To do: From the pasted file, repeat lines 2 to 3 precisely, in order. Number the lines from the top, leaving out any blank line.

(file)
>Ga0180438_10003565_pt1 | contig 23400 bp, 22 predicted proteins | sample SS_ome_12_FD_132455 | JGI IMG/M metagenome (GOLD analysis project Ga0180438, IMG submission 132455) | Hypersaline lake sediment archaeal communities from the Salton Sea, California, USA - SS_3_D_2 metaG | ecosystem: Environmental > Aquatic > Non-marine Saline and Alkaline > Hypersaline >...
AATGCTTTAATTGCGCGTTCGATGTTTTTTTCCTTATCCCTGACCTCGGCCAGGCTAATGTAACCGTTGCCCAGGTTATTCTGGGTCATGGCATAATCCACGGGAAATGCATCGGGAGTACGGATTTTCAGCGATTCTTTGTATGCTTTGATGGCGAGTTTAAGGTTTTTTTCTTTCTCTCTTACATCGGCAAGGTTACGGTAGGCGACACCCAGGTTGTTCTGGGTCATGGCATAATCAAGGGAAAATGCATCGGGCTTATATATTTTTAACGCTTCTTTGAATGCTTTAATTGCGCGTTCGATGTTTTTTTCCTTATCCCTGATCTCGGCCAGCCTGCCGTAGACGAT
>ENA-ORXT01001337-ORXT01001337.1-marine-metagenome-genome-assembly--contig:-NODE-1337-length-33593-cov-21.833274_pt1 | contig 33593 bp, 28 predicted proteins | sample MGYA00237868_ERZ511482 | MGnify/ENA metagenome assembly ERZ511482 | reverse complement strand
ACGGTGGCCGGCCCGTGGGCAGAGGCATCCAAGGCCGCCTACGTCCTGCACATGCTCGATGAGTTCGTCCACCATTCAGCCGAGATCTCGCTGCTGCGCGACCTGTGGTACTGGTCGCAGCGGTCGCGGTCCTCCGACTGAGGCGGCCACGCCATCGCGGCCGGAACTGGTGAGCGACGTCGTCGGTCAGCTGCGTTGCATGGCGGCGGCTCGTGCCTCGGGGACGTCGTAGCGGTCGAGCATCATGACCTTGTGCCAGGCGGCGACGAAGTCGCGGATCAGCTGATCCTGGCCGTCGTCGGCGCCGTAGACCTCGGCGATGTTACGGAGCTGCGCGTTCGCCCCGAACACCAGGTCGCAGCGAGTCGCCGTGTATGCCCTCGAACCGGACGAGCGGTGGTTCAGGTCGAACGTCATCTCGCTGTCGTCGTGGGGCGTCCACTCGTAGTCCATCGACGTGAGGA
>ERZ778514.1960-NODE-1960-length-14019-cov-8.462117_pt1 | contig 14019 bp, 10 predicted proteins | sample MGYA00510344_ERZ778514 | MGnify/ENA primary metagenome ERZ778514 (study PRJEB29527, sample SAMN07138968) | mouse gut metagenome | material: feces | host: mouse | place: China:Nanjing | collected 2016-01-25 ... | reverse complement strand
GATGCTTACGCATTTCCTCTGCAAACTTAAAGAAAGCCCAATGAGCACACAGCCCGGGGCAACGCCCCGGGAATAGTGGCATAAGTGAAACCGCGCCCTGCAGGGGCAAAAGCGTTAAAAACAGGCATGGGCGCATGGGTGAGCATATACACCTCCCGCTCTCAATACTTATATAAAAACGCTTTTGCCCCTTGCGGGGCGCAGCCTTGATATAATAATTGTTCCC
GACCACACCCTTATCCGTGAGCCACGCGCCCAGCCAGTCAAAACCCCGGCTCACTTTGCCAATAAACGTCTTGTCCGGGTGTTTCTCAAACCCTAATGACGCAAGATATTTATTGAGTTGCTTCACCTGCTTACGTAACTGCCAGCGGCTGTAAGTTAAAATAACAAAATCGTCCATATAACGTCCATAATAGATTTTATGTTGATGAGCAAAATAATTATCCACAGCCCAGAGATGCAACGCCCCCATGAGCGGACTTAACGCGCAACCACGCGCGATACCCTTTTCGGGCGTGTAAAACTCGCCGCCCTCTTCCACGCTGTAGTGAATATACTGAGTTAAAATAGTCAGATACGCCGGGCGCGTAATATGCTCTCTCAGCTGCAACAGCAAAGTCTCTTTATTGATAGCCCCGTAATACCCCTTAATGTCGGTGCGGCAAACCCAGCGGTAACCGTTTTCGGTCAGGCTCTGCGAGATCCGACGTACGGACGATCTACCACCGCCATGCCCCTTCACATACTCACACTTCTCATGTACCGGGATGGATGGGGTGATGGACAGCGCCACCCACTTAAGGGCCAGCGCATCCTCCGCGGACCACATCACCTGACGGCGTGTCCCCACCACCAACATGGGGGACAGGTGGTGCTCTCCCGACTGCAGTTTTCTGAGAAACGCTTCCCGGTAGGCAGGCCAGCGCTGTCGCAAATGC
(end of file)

AATGCTTTAATTGCGCGTTCGATGTTTTTTTCCTTATCCCTGACCTCGGCCAGGCTAATGTAACCGTTGCCCAGGTTATTCTGGGTCATGGCATAATCCACGGGAAATGCATCGGGAGTACGGATTTTCAGCGATTCTTTGTATGCTTTGATGGCGAGTTTAAGGTTTTTTTCTTTCTCTCTTACATCGGCAAGGTTACGGTAGGCGACACCCAGGTTGTTCTGGGTCATGGCATAATCAAGGGAAAATGCATCGGGCTTATATATTTTTAACGCTTCTTTGAATGCTTTAATTGCGCGTTCGATGTTTTTTTCCTTATCCCTGATCTCGGCCAGCCTGCCGTAGACGAT
>ENA-ORXT01001337-ORXT01001337.1-marine-metagenome-genome-assembly--contig:-NODE-1337-length-33593-cov-21.833274_pt1 | contig 33593 bp, 28 predicted proteins | sample MGYA00237868_ERZ511482 | MGnify/ENA metagenome assembly ERZ511482 | reverse complement strand